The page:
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Weirton Council OKs loan application for expansion

Craig Howell PLANS TO EXPAND MADE — Utilities Director A.D. “Butch” Mastrantoni discusses the plans involved in proposed expansions to Weirton’s utility plants during a public hearing held prior to Monday’s meeting of Weirton Council. Council also approved the third reading of a pair of ordinances authorizing the application for a loan to assist with the design costs for the proposed expansions.

WEIRTON — Weirton Council moved forward Monday with a plan to apply for funding to assist with the design costs for proposed expansions to the city’s water treatment plant and wastewater treatment facility.

Council, by a vote of 6-0, approved the third and final readings of two ordinances, one for the improvements of the waterworks system and one for the improvements of the sewerage system.

No comments were offered from members of council leading up to the vote.

Prior to Monday’s meeting, council held a public hearing to accept comment from residents on this stage of the proposed expansion.

Utilities Director A.D. “Butch” Mastrantoni explained the ordinances were to authorize the application for loan funding from the West Virginia Water Development Authority.

“Council is not taking any step toward the project,” Mastrantoni said, noting the process is similar to anyone going to a bank to apply for a loan.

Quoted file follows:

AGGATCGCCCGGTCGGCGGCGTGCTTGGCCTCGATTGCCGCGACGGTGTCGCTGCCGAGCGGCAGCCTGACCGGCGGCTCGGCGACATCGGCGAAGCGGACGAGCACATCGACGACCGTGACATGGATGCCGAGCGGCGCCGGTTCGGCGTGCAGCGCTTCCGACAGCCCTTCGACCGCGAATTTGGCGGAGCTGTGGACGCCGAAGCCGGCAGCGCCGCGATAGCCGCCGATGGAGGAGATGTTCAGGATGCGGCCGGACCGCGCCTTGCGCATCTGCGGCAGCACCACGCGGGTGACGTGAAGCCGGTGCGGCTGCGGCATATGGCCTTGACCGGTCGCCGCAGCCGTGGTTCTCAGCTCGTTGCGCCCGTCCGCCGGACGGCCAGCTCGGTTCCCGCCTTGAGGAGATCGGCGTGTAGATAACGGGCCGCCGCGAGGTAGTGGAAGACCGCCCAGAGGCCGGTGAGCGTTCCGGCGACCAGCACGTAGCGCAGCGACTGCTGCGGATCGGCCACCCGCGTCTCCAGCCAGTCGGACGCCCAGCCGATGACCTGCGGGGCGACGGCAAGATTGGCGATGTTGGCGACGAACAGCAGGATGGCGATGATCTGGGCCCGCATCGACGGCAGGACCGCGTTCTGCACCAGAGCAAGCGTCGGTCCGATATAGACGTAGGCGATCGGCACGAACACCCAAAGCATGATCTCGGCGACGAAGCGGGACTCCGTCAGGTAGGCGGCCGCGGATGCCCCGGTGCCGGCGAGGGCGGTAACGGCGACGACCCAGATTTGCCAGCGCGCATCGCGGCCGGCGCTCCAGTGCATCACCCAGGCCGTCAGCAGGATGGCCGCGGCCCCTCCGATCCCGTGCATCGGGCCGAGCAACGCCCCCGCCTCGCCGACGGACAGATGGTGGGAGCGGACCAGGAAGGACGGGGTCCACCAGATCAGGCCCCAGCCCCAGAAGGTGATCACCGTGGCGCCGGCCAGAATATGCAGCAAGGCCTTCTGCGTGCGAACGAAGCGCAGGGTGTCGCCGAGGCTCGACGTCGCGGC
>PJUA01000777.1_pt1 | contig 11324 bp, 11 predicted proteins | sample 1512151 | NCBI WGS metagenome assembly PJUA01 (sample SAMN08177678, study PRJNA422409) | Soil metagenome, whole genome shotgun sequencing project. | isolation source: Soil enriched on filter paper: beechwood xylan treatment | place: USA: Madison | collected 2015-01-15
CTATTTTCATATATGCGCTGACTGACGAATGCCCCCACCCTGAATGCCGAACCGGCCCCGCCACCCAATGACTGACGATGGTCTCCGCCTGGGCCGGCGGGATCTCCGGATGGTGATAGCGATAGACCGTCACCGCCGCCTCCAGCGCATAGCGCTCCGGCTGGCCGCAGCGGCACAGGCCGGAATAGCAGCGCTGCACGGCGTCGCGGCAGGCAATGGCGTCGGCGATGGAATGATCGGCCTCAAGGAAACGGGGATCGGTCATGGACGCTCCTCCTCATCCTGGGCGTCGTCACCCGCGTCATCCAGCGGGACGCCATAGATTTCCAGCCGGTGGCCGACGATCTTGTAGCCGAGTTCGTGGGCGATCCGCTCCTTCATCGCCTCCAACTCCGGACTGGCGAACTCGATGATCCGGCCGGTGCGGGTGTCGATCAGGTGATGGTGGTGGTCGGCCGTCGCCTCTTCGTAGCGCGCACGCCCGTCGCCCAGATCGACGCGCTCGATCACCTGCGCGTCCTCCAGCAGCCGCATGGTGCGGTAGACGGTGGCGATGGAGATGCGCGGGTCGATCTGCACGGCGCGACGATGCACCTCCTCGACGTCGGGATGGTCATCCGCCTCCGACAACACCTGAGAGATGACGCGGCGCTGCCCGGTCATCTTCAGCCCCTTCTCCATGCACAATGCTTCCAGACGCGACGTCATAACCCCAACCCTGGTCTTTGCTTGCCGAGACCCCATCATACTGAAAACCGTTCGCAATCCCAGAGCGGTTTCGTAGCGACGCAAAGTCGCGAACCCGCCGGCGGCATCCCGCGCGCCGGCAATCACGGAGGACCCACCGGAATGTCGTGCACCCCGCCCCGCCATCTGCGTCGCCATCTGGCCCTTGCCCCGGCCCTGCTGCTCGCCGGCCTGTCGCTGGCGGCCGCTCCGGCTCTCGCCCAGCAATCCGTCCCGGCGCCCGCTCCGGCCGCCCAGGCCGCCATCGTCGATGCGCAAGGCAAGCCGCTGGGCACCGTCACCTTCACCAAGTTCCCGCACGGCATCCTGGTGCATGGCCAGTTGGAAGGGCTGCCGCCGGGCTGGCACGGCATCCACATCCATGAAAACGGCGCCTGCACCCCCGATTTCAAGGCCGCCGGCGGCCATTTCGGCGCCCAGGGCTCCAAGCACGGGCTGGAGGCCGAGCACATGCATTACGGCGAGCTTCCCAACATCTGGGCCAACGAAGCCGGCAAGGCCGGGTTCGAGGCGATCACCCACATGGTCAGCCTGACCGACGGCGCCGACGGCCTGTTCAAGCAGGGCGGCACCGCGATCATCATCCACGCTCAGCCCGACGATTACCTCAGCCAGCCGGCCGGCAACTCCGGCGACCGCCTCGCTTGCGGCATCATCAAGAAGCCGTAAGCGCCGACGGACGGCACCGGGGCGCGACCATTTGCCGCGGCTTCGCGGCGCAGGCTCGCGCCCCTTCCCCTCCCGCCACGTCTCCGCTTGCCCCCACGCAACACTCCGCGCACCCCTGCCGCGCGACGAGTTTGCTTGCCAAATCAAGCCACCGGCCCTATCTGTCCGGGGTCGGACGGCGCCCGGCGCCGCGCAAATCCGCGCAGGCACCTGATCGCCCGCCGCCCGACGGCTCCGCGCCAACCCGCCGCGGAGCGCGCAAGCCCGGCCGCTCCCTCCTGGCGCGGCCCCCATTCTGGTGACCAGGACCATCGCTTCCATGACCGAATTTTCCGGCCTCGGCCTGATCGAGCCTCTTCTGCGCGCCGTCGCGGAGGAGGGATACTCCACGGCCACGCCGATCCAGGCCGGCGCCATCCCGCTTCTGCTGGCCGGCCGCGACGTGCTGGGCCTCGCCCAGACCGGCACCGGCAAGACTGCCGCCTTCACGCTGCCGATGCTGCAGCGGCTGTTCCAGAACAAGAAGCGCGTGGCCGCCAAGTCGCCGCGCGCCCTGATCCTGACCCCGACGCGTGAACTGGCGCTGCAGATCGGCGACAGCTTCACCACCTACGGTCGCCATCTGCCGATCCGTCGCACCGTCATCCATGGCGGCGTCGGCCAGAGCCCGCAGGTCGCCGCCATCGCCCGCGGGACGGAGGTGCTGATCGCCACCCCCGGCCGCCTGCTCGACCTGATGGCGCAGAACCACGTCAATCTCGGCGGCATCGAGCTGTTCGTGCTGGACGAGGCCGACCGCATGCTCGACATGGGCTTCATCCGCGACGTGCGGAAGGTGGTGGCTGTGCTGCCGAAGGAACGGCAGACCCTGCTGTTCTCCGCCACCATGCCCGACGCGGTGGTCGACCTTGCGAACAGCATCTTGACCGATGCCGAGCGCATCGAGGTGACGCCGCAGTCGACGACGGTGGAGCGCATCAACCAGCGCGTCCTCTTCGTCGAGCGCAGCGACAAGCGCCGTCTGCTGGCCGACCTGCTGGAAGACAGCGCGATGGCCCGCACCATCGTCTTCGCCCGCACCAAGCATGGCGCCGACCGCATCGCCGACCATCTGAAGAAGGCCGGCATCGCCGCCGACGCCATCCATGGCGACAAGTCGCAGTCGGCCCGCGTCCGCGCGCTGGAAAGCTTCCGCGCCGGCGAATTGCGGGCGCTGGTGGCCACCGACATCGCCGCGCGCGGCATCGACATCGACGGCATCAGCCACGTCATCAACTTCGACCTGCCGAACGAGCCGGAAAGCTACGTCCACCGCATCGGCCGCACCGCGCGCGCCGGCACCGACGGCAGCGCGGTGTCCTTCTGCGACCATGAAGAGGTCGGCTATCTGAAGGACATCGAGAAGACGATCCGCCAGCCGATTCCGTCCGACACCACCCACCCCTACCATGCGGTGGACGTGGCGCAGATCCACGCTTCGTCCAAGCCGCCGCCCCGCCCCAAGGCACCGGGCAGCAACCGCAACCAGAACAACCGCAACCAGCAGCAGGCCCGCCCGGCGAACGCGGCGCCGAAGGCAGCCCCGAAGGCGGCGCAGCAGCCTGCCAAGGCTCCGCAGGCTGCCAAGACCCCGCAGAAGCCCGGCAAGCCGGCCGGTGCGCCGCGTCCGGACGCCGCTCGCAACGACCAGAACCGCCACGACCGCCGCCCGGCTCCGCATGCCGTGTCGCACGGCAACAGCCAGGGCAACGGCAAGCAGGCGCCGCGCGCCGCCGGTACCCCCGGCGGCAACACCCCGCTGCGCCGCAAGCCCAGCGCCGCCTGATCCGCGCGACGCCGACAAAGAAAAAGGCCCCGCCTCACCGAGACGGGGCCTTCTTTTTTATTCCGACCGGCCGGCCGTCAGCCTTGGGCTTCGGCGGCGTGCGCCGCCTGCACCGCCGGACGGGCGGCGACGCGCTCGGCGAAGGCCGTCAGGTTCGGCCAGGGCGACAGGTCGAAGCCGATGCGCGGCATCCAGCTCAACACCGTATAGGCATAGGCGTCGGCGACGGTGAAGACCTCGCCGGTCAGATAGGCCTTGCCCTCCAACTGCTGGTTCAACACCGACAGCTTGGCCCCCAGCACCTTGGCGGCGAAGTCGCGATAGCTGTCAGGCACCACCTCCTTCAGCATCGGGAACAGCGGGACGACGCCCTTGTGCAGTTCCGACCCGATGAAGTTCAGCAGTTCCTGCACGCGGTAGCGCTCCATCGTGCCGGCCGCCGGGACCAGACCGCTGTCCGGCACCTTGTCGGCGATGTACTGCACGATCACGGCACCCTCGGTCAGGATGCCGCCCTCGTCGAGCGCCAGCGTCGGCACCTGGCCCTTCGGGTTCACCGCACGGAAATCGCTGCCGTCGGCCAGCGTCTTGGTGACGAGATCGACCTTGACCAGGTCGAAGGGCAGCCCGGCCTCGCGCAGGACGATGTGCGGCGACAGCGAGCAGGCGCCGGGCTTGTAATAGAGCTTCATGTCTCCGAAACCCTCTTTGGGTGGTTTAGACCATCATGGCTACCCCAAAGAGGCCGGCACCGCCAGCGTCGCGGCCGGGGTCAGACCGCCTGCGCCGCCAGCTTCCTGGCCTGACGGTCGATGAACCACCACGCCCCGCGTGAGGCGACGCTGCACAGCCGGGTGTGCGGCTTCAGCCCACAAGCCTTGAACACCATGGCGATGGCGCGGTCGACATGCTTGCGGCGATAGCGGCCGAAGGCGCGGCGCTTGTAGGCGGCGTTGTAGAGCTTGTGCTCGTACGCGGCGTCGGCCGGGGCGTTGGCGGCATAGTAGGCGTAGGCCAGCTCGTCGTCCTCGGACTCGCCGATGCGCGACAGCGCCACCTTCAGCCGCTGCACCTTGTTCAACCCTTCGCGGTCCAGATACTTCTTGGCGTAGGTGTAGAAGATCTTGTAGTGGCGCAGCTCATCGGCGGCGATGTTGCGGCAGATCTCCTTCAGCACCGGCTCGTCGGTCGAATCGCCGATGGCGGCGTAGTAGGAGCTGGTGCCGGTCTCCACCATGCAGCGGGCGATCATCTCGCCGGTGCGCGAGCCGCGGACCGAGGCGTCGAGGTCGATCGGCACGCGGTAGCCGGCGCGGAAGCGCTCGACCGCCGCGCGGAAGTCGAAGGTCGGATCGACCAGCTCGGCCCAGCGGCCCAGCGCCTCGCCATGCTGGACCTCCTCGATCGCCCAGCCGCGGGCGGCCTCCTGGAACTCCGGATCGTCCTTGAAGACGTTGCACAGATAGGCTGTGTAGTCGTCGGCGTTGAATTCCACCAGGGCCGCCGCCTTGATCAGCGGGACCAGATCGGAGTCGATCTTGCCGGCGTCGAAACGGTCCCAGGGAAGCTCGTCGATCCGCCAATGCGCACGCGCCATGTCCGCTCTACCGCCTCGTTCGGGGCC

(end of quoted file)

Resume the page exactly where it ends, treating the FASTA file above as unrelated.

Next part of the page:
The city is eligible for up to $1.3 million toward the design costs of an expanded water treatment plant, and up to $1.3 million for the design of an expanded wastewater treatment plant.

“These loans are designed to address engineering costs,” Mastrantoni said.

Preliminary discussions have proposed expanding the water treatment plant from its existing 4 million gallons per day to 8 million gallons per day, with the wastewater treatment plant proposed to grow from 4 million gallons per day to 12 million gallons per day.

City officials have cited potential business and residential growth as the reason for the proposed expansion. Mastrantoni has said there is a maximum 6 percent reserve capacity available for the sanitary treatment system, and between 3 and 4 percent reserve capacity for the water system.

Several residents spoke during the public hearing, with most expressing uncertainty and saying they would like to hear more information on the proposal.

“There just seems to be limited information that’s been out in the papers,” Tom Zielinsky said, adding he feels with a population of just over 18,000, Weirton might not need such a capacity increase as has been proposed.

Blaise Hogan said he has conducted his own survey of residents, and also doesn’t feel the population is high enough to support such an increase.

“We should have plenty of water,” Hogan said. “I don’t know where it goes.”

Some also questioned what kind of industry could look to locate to Weirton which would necessitate at least doubling the service capacity.

Karen Gould, however, said she feels any investment which could put Weirton in a better position for growth would be a good decision.

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